Home News Uganda: Bobi Wine information detention grievance at UN

Uganda: Bobi Wine information detention grievance at UN

Uganda: Bobi Wine information detention grievance at UN

The opposition chief has been below de facto home arrest by safety forces in Kampala since Friday.

Ugandan opposition chief Bobi Wine, who’s below de facto home arrest by the army, has filed an arbitrary detention grievance to the United Nations.

“Nigerian human rights lawyer Femi Falana has filed this grievance on my behalf to the UN Working Group on Arbitrary Arrest. We’re difficult my continued unlawful confinement by the Ugandan police and the army,” he tweeted on Wednesday.

Bobi Wine’s residence in Kampala has been surrounded by the military since Friday, a day after Uganda performed presidential elections wherein Bobi Wine competed in opposition to President Yoweri Museveni.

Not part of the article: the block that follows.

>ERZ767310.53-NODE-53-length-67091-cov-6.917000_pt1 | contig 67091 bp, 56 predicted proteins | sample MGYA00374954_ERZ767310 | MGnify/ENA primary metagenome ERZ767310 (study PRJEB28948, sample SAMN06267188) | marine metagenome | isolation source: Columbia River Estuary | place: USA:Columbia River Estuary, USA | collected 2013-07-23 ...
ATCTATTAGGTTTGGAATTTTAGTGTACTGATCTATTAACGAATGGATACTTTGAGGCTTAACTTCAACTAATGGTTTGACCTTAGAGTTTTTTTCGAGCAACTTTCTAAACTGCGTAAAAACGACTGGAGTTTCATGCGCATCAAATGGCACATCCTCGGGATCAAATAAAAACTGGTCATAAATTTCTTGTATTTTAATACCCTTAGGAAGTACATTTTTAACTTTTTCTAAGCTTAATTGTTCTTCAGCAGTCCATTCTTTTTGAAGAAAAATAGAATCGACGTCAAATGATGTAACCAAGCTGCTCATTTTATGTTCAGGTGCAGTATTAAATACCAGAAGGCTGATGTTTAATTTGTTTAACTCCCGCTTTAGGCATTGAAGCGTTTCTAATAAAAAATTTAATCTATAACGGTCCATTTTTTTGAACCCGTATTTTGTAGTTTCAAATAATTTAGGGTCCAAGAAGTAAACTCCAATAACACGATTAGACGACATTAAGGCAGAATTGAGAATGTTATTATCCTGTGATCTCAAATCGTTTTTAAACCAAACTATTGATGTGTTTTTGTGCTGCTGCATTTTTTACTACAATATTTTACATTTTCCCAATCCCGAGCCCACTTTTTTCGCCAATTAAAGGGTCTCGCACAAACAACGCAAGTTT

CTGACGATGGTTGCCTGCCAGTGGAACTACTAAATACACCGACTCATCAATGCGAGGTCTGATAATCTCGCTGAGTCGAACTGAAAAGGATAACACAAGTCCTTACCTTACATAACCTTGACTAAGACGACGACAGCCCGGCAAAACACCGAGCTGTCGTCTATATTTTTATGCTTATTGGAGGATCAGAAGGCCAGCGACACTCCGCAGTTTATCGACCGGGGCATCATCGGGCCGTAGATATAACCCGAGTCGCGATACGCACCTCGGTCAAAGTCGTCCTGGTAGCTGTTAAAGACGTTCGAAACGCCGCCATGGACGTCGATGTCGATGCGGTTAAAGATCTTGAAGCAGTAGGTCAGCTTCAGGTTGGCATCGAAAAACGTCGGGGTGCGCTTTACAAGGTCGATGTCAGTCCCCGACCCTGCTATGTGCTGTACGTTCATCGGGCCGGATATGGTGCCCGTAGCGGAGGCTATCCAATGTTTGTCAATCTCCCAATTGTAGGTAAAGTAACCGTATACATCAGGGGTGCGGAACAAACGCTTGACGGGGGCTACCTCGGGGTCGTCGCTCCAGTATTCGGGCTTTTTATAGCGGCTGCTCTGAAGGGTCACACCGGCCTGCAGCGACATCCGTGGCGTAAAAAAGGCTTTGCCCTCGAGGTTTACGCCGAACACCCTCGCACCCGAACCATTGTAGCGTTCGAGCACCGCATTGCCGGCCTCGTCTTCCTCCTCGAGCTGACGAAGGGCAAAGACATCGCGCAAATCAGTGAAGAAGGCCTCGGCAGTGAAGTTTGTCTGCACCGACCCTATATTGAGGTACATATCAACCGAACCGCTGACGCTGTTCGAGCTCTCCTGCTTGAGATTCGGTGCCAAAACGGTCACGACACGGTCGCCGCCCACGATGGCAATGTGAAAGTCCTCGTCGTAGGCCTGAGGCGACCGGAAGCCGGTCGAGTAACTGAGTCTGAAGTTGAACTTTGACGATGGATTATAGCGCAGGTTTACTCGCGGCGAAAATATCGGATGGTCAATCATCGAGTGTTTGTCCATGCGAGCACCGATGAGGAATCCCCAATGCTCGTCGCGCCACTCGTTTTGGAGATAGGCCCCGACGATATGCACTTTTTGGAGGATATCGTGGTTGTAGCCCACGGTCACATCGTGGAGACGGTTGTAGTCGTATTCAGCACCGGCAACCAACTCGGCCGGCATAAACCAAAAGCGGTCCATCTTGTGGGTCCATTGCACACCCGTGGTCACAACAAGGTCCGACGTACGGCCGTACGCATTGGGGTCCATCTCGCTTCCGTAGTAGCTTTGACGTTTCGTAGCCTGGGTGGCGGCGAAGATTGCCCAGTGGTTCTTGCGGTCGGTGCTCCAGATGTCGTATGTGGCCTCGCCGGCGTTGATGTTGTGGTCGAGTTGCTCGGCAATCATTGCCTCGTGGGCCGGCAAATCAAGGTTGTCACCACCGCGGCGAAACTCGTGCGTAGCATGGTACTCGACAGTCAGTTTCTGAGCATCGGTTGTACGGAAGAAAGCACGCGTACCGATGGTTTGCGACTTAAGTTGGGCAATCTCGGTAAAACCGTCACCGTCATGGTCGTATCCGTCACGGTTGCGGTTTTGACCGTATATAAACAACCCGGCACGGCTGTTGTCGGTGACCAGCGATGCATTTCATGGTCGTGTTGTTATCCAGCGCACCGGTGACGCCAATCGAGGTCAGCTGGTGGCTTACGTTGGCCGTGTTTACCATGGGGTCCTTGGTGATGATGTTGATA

Longtime president Museveni, 76, was re-elected with nearly 59 p.c of the vote, adopted by 38-year-old Bobi Wine, with roughly 35 p.c.

The opposition chief, whose actual identify is Robert Kyagulanyi, mentioned he’ll legally contest the results of the presidential election, alleging “widespread fraud” through the January 14 polls, seen as Uganda’s first election wherein there was an actual menace to Museveni’s rule.

Museveni, one in all Africa’s longest-serving leaders, has retained energy for 35 years. He modified Uganda’s structure to allow himself to run for one more five-year time period.

The election had been overshadowed by violence since campaigning started, with nearly day by day violence.

The web was shut down throughout the nation shortly earlier than the beginning of voting. It has since returned, although social media stays unavailable.

On Thursday, Human Rights Watch mentioned the lead as much as elections have been characterised by widespread violence and human rights abuses.

“A democratic enjoying area without spending a dime and truthful elections was worryingly absent throughout these elections,” Oryem Nyeko, Africa researcher at Human Rights Watch, mentioned.

“As a substitute of limiting free expression, motion, and meeting, the Ugandan authorities ought to take concrete steps to enhance respect for human rights for all and take away all remaining restrictions,” Nyeko added.